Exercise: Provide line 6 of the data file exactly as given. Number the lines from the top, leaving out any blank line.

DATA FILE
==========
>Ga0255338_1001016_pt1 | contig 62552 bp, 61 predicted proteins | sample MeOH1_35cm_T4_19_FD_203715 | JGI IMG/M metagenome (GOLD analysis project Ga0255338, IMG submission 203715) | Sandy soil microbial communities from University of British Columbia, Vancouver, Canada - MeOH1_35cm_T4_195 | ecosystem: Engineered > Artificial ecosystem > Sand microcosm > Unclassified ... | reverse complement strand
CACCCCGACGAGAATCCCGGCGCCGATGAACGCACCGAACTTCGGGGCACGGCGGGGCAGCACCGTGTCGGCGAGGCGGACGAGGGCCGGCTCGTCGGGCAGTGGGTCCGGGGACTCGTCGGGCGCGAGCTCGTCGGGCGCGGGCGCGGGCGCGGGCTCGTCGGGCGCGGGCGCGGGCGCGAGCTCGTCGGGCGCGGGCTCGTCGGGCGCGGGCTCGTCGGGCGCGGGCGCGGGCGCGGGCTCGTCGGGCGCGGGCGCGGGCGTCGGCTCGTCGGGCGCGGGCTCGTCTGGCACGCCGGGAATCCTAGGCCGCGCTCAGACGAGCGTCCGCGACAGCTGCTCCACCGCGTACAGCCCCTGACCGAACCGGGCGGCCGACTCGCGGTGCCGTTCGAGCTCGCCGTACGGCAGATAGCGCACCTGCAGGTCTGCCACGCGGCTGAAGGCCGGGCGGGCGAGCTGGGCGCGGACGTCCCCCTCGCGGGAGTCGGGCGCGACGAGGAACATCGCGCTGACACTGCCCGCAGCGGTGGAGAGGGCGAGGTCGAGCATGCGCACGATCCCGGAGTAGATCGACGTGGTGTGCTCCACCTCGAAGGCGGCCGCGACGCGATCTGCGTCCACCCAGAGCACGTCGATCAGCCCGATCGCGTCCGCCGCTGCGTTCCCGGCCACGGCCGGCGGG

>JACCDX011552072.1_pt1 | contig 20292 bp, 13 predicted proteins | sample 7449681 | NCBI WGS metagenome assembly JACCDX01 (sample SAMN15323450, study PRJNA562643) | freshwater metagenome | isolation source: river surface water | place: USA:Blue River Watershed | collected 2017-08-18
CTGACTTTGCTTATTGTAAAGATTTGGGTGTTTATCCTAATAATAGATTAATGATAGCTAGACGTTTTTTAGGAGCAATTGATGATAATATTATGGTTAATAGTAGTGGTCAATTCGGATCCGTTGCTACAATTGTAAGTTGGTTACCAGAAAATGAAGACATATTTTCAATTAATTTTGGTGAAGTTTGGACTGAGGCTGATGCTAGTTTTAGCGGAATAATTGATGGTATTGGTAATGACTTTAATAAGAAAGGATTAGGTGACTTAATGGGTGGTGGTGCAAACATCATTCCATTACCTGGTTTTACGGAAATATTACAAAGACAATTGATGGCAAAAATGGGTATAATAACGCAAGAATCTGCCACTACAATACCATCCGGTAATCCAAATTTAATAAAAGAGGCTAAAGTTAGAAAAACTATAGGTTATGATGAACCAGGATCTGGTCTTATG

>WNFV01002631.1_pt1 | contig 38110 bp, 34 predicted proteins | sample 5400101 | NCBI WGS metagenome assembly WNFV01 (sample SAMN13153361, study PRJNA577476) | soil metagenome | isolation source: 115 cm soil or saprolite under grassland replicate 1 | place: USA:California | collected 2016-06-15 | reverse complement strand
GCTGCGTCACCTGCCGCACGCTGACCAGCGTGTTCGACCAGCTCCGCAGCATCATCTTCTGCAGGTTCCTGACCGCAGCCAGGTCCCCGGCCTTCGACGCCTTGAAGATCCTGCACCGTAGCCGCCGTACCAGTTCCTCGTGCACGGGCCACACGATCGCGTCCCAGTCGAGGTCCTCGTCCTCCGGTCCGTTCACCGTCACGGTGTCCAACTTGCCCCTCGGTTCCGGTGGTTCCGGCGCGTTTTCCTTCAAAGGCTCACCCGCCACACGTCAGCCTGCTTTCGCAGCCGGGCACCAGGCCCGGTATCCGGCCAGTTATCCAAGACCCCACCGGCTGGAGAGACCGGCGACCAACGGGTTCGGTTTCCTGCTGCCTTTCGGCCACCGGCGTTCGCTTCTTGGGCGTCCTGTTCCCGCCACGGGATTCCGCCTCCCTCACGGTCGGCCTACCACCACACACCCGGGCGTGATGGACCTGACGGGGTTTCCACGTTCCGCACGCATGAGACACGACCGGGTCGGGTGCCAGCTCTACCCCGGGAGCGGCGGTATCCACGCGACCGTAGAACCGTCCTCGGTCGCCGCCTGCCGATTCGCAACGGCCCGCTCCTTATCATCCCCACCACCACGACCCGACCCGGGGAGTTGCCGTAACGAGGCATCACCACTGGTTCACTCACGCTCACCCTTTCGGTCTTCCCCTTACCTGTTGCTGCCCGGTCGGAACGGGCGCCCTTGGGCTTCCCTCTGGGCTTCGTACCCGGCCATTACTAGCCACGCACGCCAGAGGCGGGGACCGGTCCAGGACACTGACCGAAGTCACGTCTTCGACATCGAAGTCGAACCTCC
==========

GCTGCGTCACCTGCCGCACGCTGACCAGCGTGTTCGACCAGCTCCGCAGCATCATCTTCTGCAGGTTCCTGACCGCAGCCAGGTCCCCGGCCTTCGACGCCTTGAAGATCCTGCACCGTAGCCGCCGTACCAGTTCCTCGTGCACGGGCCACACGATCGCGTCCCAGTCGAGGTCCTCGTCCTCCGGTCCGTTCACCGTCACGGTGTCCAACTTGCCCCTCGGTTCCGGTGGTTCCGGCGCGTTTTCCTTCAAAGGCTCACCCGCCACACGTCAGCCTGCTTTCGCAGCCGGGCACCAGGCCCGGTATCCGGCCAGTTATCCAAGACCCCACCGGCTGGAGAGACCGGCGACCAACGGGTTCGGTTTCCTGCTGCCTTTCGGCCACCGGCGTTCGCTTCTTGGGCGTCCTGTTCCCGCCACGGGATTCCGCCTCCCTCACGGTCGGCCTACCACCACACACCCGGGCGTGATGGACCTGACGGGGTTTCCACGTTCCGCACGCATGAGACACGACCGGGTCGGGTGCCAGCTCTACCCCGGGAGCGGCGGTATCCACGCGACCGTAGAACCGTCCTCGGTCGCCGCCTGCCGATTCGCAACGGCCCGCTCCTTATCATCCCCACCACCACGACCCGACCCGGGGAGTTGCCGTAACGAGGCATCACCACTGGTTCACTCACGCTCACCCTTTCGGTCTTCCCCTTACCTGTTGCTGCCCGGTCGGAACGGGCGCCCTTGGGCTTCCCTCTGGGCTTCGTACCCGGCCATTACTAGCCACGCACGCCAGAGGCGGGGACCGGTCCAGGACACTGACCGAAGTCACGTCTTCGACATCGAAGTCGAACCTCC